- Life in a Fishbowl (2014; Icelandic title: Vonarstræti). Three lives intersect during Iceland's financial collapse in this drama: an alcoholic writer who has left his family, a young unmarried mother who has turned to prostitution to survive, and a successful but morally compromised banking executive.
- No Such Thing (2001). This bizarre American-Icelandic indie film, with its Beauty and the Beast theme, stars Sarah Polley as a journalist who tries to tame the beast — who incidentally killed her fiancé. Half of this offbeat movie is set in Iceland, half in New York.
- Nói the Albino (2003). Nói is a teenage boy in the remote Westfjords who hates school and lives with his grandmother and alcoholic father. He falls for a girl at the local gas station in this portrait of small-town adolescence.
- The Seagull's Laughter (2001). In the 1950s, shapely Freyja returns to her hometown in Iceland from America, where she has been living with her soldier husband, and stirs up all kinds of trouble.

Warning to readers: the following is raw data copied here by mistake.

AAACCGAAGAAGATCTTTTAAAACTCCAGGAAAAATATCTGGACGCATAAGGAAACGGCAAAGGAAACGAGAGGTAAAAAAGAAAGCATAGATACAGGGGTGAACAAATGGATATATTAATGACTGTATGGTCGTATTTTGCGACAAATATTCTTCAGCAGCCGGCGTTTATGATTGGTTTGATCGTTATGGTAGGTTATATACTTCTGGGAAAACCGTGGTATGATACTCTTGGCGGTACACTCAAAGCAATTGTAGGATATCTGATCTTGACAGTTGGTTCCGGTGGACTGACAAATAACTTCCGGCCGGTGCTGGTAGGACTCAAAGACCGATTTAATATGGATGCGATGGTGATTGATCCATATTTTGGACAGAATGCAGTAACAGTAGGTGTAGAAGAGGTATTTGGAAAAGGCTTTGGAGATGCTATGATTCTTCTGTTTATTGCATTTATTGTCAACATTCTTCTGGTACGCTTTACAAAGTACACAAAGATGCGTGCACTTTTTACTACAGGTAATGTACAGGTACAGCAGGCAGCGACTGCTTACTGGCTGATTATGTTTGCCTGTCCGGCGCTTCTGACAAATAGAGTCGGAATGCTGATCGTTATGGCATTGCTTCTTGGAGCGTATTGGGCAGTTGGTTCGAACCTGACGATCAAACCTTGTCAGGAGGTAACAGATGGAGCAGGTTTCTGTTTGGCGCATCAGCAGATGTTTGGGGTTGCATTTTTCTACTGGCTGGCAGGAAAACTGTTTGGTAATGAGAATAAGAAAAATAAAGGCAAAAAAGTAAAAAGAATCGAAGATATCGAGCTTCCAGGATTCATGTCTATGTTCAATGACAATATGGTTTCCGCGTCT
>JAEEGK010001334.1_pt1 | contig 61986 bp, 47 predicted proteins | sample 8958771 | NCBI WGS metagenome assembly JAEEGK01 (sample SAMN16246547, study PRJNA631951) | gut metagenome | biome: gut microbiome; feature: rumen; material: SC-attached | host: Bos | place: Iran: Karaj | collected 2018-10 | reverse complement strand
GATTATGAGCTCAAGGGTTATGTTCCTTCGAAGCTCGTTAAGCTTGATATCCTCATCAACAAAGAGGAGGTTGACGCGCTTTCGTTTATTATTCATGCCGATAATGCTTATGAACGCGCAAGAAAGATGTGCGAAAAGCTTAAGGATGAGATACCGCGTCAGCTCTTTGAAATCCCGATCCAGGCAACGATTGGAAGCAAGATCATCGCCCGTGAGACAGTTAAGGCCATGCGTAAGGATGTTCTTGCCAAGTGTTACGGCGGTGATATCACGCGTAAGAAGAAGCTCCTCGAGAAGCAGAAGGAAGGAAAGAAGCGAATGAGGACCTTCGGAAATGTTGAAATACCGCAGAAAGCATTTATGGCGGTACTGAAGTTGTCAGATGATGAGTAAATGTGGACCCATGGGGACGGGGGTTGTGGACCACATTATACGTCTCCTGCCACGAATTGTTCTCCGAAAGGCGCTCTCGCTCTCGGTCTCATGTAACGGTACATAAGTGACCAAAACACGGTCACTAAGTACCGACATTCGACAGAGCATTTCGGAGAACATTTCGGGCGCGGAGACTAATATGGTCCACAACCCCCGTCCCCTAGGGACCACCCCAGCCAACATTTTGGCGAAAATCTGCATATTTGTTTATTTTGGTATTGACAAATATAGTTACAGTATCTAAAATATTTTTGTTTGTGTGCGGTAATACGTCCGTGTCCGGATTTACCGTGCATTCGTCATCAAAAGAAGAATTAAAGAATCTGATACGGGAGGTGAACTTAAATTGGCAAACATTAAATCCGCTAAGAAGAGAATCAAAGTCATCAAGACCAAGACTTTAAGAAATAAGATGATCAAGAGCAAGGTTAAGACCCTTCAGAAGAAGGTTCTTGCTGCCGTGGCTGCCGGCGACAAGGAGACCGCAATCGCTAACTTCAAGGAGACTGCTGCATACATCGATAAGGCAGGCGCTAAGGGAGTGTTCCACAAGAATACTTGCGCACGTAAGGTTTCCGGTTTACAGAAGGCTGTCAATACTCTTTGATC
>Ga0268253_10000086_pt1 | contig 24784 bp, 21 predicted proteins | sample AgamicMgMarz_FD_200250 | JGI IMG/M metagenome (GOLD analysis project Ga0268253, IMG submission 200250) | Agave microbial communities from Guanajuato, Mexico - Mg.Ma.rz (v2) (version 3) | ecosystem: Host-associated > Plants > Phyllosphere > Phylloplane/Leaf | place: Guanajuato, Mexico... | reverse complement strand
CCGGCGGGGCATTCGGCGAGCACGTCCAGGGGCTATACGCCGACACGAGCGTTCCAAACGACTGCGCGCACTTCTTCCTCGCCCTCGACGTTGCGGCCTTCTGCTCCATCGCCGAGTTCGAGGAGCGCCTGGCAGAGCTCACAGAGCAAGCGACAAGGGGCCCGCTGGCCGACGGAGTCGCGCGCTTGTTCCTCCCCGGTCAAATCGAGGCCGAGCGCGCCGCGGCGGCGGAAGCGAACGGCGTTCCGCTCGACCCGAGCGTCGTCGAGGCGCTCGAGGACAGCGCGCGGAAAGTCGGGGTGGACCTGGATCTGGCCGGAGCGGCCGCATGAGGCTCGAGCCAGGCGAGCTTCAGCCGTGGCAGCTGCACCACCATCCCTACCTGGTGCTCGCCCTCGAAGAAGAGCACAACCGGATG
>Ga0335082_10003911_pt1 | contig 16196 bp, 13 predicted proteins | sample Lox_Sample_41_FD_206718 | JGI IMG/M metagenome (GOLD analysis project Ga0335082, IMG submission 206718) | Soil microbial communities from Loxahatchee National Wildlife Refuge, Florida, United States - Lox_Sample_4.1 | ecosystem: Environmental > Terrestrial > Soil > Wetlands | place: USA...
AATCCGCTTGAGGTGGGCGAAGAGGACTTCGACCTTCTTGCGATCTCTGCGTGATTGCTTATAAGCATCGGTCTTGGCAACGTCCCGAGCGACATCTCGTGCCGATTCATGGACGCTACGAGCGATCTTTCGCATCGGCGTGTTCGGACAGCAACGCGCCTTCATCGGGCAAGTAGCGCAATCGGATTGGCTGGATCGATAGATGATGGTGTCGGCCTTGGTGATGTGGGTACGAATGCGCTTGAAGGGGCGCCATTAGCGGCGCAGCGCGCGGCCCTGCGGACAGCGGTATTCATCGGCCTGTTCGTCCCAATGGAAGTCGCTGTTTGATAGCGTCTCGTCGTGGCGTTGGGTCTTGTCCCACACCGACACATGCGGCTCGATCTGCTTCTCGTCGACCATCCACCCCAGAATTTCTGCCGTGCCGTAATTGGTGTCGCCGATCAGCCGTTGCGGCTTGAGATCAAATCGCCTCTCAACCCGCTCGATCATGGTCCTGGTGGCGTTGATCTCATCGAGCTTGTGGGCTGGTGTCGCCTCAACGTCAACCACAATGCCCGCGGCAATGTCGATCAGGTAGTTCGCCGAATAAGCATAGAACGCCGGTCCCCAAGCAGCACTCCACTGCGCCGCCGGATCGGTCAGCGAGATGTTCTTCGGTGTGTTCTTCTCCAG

- Trapped (2016; Icelandic title: Ófærð). This TV series stars Ólafur Darri Ólafsson as a small-town cop whose personal life is a mess. As the car ferry from the Faroe Islands arrives one day, a body is found floating in the fjord. The pass is snowed in, so none of the passengers can leave town, and investigators from Reykjavík can't arrive. Whodunit?
- The Secret Life of Walter Mitty (2013). Starring and directed by Ben Stiller, this is worth considering not for its story, but for its use of wondrous Icelandic landscapes — which stand in for Iceland as well as Greenland and Afghanistan.
The films below may be harder to find (check Icelandic Cinema Online).